One way to define madness is to say that madness is "a mental incapacity caused by an unmentionable injury." These injuries are not easy to see, but can appear in a time of stress. For instance, Hamlet has been in a state of mourning since his father died. Later he started acting crazy after he saw the ghost. Laertes was propelled into an angered state of madness after the death of his father. Ophelia had a unique form of madness. She seemed caught amid memories of her father and Hamlet. After what these three characters have endured life could never return to what it had been before.
Since the death of King Hamlet, young Hamlet appeared to be in a state of madness. This is seen in dialogue between Hamlet and Polonius when Hamlet questions Polonius by asking him "have you a daughter."(Act II, Sc.2, 199) Of course Hamlet knows Polonius has a daughter.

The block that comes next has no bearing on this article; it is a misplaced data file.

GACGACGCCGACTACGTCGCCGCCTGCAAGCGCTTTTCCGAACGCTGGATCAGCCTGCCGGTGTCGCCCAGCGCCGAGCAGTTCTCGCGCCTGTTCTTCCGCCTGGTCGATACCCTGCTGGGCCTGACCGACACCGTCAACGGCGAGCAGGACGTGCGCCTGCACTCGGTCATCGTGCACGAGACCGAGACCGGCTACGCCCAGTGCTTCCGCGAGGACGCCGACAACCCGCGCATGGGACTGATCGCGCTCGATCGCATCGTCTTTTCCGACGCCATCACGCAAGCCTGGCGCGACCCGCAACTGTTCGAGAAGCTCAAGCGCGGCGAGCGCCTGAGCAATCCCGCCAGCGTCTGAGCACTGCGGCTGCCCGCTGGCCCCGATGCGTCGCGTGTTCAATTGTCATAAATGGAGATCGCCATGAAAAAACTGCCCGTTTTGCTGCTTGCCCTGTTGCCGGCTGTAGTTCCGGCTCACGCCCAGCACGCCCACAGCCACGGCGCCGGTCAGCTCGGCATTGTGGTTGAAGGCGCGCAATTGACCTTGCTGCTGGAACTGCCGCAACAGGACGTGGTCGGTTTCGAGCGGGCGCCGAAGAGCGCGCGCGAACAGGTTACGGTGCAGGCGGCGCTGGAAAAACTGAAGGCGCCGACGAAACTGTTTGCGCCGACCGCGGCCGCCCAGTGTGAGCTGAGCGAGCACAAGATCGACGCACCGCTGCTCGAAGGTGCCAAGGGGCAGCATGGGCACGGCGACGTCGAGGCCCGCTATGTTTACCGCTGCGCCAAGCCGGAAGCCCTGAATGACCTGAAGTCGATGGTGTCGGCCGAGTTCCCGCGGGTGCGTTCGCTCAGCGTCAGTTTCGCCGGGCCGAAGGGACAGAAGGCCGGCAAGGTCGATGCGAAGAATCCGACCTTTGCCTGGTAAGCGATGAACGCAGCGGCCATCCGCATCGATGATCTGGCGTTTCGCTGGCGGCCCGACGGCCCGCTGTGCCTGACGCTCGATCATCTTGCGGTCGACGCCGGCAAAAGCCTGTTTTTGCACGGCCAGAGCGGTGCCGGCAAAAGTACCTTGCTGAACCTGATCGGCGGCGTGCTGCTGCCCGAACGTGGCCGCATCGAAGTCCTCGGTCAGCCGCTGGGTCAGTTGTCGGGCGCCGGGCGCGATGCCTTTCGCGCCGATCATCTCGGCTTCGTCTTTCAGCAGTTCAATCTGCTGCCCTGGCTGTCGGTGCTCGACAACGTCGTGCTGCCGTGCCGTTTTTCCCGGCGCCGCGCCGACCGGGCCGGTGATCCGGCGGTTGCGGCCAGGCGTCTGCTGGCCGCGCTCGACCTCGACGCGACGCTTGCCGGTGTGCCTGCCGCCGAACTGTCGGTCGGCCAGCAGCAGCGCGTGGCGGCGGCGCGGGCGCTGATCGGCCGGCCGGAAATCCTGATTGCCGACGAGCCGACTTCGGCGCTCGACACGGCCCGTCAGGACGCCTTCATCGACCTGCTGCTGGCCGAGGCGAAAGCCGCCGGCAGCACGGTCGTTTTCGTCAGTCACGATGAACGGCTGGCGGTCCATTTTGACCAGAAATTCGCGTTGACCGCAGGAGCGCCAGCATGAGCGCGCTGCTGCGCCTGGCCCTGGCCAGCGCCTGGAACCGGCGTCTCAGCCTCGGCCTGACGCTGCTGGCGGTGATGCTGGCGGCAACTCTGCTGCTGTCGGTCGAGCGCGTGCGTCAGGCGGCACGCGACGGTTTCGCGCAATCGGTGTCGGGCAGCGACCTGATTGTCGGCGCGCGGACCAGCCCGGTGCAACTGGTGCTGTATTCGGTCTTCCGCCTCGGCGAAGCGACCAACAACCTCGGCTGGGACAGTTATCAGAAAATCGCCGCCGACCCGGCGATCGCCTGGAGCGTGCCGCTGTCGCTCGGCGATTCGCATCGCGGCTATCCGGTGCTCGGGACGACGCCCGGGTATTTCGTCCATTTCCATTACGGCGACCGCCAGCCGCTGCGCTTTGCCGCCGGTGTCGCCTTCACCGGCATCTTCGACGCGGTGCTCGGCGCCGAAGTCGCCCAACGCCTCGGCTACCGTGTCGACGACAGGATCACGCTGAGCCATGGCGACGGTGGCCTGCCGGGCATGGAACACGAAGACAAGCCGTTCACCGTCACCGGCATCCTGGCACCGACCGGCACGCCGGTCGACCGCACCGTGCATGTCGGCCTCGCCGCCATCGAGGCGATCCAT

Hamlet appears to be mocking Polonius, where, in the past, Hamlet would have shown respect for him because of his age and his high position in the court. Later, Hamlet accuses Polonius of being the "Jephthah, judge of Israel,"(Act II, Sc.2, 427) when he tells Polonius that he thinks he would put his job in front of his daughter. Because of this Polonius thought Hamlet was mad because in the past Hamlet was well aware that Polonius cared for his daughter very much and would never put her second.
Unlike Hamlet, Laertes had developed a different kind of madness, a madness that was driven by rage. When talking to Claudius, Laertes became so enraged towards Hamlet that Laertes wanted to "cut his throat i' th' church."(Act 4,Sc.7, 144) Laertes' behavior was caused by the murder of his father, Polonius, and the drowning death of his sister,